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Ceres: Insurance Industry Unprepared for Climate Change

Leon Kaye | Monday March 11th, 2013 | 0 Comments
Ceres, insurance companies, insurers, climate change, climate volatility, Insurer Climate Risk Disclosure Survey, Climate Risk, Leon Kaye

Is your insurer prepared? Met Life Building, NYC

One would think the insurance industry would be proactive confronting and preparing for the long term effects of climate change. The mounting costs of hurricanes, droughts and floods have already reached catastrophic levels. But last week’s assessment by Ceres on insurance and climate change revealed insurers are “not very” prepared for climate change’s impacts on their business.

The Insurer Climate Risk Disclosure Survey queried over 180 companies with at least $300 million in direct written premiums. These agencies filed documents related to climate-change risks in California, New York or Washington because insurance regulators in those states require insurers to disclose climate-related material information. The report’s findings, as well as Ceres’ suggestions, are important because without a viable insurance sector, business–everywhere–STOPS. With climate volatility on the rise, and trends still witnessing populations moving to at-risk coastal and arid regions, insurance companies have got to take more action in planning for climate change in order to withstand future disasters.

Some of Ceres’ conclusions include:

  • Only 23 of the 184 companies Ceres surveyed have a “comprehensive” climate change strategy. Most of those firms, not surprisingly, are in the property and casualty (P&C) segment. Health insurers as well as those companies that primarily underwrite life insurance and annuities (L&A) are far less prepared than their P&C counterparts, and often view climate change as an environmental concern, not as an overall business risk. Kaiser Permanente is one health insurer pushing the envelope on climate-related disclosures.
  • Insurers that do take action on climate change planning cited energy savings (i.e. “cost efficiencies”) as the main reason to take action. Reduced exposure to extreme weather events, not a holistic approach to climate change, was the second most common motivator.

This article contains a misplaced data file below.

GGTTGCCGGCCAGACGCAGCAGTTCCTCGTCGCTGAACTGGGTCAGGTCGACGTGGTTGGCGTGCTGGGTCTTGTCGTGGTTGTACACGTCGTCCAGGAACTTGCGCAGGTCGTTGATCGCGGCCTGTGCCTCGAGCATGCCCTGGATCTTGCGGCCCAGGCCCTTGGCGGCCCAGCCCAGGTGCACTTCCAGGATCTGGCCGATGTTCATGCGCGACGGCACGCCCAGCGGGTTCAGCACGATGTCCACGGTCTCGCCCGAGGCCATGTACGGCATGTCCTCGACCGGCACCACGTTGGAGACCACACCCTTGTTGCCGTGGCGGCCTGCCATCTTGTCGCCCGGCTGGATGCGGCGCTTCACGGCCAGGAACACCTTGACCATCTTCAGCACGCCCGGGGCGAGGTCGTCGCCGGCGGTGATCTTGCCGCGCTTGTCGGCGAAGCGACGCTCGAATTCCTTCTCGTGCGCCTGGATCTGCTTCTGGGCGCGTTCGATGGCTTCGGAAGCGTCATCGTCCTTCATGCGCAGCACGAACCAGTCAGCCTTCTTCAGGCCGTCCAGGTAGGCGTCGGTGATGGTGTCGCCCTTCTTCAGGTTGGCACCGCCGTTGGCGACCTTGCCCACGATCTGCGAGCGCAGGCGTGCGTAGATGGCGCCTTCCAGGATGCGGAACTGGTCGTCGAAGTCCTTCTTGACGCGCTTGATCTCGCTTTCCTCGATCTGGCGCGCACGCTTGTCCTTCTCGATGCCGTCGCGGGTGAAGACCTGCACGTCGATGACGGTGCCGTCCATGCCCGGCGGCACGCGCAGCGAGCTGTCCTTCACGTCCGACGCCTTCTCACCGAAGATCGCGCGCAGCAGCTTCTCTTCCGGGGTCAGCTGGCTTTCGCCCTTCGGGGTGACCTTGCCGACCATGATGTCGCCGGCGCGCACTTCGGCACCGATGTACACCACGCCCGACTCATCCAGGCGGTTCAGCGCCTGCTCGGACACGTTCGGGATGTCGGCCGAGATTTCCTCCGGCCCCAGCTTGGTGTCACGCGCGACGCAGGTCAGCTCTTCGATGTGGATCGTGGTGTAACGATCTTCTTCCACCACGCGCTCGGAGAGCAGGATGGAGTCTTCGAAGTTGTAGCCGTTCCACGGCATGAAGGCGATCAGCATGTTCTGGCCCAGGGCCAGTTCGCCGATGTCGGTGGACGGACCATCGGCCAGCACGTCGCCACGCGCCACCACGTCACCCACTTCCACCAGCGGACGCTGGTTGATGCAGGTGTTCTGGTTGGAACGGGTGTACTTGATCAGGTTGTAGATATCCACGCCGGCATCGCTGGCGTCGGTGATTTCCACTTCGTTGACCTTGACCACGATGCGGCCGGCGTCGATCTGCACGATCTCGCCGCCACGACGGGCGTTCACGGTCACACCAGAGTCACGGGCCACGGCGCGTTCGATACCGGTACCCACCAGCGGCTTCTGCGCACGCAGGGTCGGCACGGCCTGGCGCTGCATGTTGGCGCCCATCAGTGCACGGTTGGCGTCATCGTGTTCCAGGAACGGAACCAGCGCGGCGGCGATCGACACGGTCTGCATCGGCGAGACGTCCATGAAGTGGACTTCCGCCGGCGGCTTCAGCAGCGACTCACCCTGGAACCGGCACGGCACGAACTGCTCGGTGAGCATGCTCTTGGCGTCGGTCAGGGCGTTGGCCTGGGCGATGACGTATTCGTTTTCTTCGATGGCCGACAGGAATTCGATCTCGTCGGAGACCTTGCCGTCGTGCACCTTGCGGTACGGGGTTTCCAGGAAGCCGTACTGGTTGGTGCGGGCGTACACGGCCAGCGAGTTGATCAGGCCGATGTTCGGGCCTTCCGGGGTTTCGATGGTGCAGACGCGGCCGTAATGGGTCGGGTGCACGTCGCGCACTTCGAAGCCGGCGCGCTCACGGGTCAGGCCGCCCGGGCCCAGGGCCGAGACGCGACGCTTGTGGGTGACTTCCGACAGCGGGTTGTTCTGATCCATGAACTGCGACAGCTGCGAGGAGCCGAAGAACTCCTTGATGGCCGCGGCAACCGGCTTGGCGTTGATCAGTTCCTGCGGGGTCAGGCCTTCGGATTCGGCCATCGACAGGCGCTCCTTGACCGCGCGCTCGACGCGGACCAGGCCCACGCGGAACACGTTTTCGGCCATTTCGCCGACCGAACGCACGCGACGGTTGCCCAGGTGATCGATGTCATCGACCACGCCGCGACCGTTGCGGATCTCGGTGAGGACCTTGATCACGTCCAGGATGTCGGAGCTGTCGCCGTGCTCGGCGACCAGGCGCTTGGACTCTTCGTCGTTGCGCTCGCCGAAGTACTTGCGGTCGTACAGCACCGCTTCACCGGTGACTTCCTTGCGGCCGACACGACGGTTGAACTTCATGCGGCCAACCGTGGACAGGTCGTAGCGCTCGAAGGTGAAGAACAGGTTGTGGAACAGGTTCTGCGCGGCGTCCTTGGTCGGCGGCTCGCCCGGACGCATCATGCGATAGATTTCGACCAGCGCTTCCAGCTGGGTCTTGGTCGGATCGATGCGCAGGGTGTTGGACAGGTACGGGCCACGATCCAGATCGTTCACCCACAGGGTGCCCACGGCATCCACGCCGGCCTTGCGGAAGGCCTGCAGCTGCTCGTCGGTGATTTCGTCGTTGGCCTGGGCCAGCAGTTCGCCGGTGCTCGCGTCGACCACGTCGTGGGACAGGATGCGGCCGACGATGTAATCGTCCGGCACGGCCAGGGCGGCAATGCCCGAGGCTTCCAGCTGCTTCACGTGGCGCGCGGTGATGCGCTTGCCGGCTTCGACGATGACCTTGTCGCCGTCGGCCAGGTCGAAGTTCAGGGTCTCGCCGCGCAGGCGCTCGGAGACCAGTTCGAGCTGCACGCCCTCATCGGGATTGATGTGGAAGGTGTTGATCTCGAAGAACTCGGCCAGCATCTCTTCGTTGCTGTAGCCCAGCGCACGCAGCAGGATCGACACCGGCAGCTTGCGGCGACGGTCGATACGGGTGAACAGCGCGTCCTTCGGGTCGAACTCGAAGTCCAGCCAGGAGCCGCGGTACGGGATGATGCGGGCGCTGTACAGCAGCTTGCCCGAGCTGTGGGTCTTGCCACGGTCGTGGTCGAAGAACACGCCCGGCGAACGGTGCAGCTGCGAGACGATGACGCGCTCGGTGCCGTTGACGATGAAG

• Very few insurers actively engage their stakeholders on climate change issues. Such an “inward-facing” approach suggests insurance companies are vulnerable to the dangers change climate patterns pose because they lack the information needed to plan for the long run.
  • Rather than taking a hard look at carbon-intensive industries that could become susceptible to future regulations and market realities, insurers instead will sooner screen out vulnerable regions such as Florida’s coast.

Recommendations Ceres makes to the industry are as follows:

  • Climate change should be a corporate wide strategic issue, for all functions and across all levels. If current trends prove correct, natural disasters will increase in frequency and intensity: insurers must work with the insured to protect everyone’s assets.
  • The focus cannot just be on disasters, however; disease pathways, population migration and infrastructure failure also should factor into insurers’ future scenario plans. Companies also need to develop their own internal modeling to plan for this brave and hot new world and not rely so much on outside vendors.
  • Transparency and complete disclosures, as well as partnering with governments at the local and federal levels, will help build an economy and business climate braced for resilience.
  • Climate change is not just about threats: companies have an opportunity to create products and services tailored for a low-carbon economy prepared for climate change.

The insurance companies may keep their heads in the sand for a while, but that sand is washing away figuratively–and literally. Insurers and regulators should partner and share the information necessary to prepare for new developments that will rock the industry in future years. The time to do it was yesterday: Ceres had issued a report in fall 2011 with similar warnings, and yet nothing has changed despite even worse disasters. It should not take more events such as Hurricane Sandy for insurers to get a clue.

Based in Fresno, California, Leon Kaye is the editor of GreenGoPost.com and frequently writes about business sustainability strategy. Leon also contributes to Guardian Sustainable Business; his work has also appeared on Sustainable BrandsInhabitat and Earth911. Most recently he explored children’s health issues in India with the International Reporting Project. You can follow Leon and ask him questions on Twitter or Instagram (greengopost).

[Image credit: Wikipedia (JSquish)]


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